Wearing a college sweater is a symbol of pride. It's a way both current students and alumni can show their affinity to their beloved university.
So one company has taken it upon itself to create college-style sweatshirts bearing the names of black leaders and influencers throughout history. It's a combination of appreciation for black history and education — and the names that don't always get appreciated at big-time universities.
Philadelphia Printworks, which creates screen-printed clothing aimed at "activism and inclusion," calls the collection School of Thought. According to the North Philadelphia-based company's site, School of Thought "imagines a different world where colleges and institutions have been established based on the philosophies of Marcus Garvey, Audre Lorde, Ida B. Wells, Harriet Tubman, George Washington Carver and James Baldwin."
Check 'em out:
Each historical figure is transformed into a fake college name, like "Garvey Industrial Institute," or features an accompanying logo, such as a rifle, underneath "Tubman," honoring each name according to a longstanding college-naming tradition.
Harvard, for instance, is named after its first benefactor, John Harvard of Charlestown, Massachusetts. Dartmouth College is named after William Legge, the Second Earl of Dartmouth, who helped support the college's founding back in the late 1700s.
"This collection was inspired by the collegiate style that has come to represent legacy," Maryam Pugh, owner and co-founder of Philadelphia Printworks, told Mic. "We wanted to apply those feelings to the rich history of African American tradition we have here in the states. Institutions that may not currently exist in physical form, but, exist within the minds and hearts of the African American community."
But those names have been a source of contention at American colleges and universities, as students protest the lack of black historic leaders honored by their universities, as well as the presence of white leaders' names with complicated racist histories.
In November, Princeton University agreed to reexamine the legacy of former university president Woodrow Wilson after student protests highlighted his racist past. Wilson's name on a residential building, protesters argued, symbolized his efforts to only admit white, Christian men, according to the Washington Post. In February, students at the University of North Carolina protested the name of Saunders Hall, named after a Confederate leader and Ku Klux Klan leader, according to Bloomberg.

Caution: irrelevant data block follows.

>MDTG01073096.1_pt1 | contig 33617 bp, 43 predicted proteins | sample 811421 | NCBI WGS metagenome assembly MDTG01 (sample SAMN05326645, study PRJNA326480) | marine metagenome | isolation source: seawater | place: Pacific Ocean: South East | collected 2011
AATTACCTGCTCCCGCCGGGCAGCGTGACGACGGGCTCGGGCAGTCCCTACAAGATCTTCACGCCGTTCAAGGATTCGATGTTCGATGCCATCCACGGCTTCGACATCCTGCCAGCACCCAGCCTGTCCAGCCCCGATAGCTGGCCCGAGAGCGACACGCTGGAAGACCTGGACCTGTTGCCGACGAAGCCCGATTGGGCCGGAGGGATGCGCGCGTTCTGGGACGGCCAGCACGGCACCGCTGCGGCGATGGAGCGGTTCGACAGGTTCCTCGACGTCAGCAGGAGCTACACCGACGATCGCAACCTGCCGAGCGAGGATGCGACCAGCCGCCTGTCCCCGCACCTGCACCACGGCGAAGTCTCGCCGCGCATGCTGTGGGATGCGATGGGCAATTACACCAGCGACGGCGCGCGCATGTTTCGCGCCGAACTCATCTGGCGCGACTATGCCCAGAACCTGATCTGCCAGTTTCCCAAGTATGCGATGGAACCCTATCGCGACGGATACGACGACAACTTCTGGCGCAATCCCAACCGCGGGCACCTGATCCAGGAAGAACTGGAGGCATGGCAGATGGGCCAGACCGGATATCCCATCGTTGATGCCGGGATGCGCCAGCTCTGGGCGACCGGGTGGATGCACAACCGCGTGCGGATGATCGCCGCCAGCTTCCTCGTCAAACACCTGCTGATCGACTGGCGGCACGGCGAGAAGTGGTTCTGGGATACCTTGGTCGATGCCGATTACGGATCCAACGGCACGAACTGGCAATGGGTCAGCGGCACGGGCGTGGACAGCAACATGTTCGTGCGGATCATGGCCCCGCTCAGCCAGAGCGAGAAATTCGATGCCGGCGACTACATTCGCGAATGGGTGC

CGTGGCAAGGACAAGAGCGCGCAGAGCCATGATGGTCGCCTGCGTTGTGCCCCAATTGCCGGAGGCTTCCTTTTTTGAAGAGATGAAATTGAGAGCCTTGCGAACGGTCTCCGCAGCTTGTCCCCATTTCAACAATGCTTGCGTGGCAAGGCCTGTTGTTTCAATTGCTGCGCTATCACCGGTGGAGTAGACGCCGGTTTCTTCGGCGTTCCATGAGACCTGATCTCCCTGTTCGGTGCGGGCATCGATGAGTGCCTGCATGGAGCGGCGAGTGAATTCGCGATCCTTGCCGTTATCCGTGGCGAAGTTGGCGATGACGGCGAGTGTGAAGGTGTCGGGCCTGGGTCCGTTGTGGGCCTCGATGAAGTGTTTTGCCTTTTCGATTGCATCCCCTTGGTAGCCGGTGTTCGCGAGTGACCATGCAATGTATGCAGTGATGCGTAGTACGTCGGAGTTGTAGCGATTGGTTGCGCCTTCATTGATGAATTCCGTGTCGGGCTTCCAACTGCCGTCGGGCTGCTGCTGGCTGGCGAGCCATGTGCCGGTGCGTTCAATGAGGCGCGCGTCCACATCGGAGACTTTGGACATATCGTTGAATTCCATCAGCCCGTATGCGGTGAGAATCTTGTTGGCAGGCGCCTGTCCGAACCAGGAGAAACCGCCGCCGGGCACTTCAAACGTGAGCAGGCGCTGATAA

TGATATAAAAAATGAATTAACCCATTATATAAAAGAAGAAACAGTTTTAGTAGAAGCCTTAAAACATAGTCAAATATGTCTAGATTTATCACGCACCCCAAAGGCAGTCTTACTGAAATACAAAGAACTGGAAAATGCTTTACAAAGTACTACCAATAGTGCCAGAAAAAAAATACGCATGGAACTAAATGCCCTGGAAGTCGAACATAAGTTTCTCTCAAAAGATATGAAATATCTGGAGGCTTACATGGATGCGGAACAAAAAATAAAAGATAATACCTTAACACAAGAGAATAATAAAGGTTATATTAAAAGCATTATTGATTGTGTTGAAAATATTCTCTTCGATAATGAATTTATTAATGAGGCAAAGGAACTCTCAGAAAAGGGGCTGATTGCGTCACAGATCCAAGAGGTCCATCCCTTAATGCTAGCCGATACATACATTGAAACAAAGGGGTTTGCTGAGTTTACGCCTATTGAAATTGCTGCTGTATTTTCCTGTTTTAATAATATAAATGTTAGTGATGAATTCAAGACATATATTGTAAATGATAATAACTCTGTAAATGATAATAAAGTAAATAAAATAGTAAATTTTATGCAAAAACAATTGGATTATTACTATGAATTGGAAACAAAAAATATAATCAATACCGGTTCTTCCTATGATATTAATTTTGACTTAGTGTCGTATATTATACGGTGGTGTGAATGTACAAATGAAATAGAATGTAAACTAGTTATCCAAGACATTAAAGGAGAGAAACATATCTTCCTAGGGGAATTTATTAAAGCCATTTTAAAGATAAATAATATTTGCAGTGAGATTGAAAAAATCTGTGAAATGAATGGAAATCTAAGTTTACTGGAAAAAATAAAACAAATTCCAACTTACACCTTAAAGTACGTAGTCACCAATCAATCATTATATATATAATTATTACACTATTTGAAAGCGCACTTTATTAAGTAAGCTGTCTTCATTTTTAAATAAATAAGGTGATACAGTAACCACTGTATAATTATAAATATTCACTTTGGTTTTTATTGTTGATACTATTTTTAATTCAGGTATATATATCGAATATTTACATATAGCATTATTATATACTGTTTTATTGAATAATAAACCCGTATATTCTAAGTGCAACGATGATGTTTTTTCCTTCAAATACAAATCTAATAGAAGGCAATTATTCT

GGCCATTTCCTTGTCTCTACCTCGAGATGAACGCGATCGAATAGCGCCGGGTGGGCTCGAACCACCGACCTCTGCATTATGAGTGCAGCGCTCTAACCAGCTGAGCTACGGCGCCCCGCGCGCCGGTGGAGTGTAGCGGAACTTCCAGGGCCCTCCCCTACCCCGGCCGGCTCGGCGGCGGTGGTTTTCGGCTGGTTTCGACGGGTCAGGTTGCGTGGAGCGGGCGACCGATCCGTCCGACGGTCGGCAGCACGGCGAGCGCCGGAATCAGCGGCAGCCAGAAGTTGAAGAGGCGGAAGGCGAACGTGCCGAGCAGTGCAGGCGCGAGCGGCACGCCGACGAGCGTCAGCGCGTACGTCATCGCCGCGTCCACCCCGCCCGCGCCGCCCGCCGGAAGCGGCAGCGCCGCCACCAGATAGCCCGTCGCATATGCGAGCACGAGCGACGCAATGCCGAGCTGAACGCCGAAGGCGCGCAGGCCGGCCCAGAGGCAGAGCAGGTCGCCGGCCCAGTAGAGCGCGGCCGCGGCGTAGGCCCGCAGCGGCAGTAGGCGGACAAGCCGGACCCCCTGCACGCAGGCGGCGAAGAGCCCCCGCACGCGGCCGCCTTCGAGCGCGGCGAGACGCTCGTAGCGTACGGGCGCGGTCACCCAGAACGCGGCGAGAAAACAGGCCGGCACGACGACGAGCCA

Philadelphia Printworks' sweaters offer a real-life look at what some of that representation would look like in the collegiate world. The company partnered with the designer Donte Neal, who goes by the name Mars Five. Neal said that he always appreciated the traditional "varsity" aesthetic so classic to American colleges.
"I've always had an appreciation for the prestige in collegiate design and typography," Neal told Mic. "That appreciation very often informs my fashion choices, design style and educational aspirations/interests."
Selecting the leaders that would inspire the imaginary schools wasn't easy, however.
"Picking the school names was the hardest part of the process for me. My choices were inspired by the concept of creating a hypothetical but educational curriculum based on the legacies of the people we chose," said Neal.
"We knew we wanted a mixture of disciplines," added Pugh. "So we added Carver for biology and Baldwin for literature. We began to see the schools in our minds, imagining the types of students that would go to each."
"I believe we all apply and belong to our own particular schools of thought," Neal told Colorlines. "Though sometimes multiple, conflicting or harmonious, these theoretical institutions are where we take responsibility for our own educations."
Those institutions are where people develop their values; social, political, economic and moral, he told Colorlines. "My goal was to give these [imagined] schools a manifested and wearable pride," he said.
Dec. 15, 2015, 7:46 a.m.: This post has been updated with comments from Donte Neal and Maryam Pugh.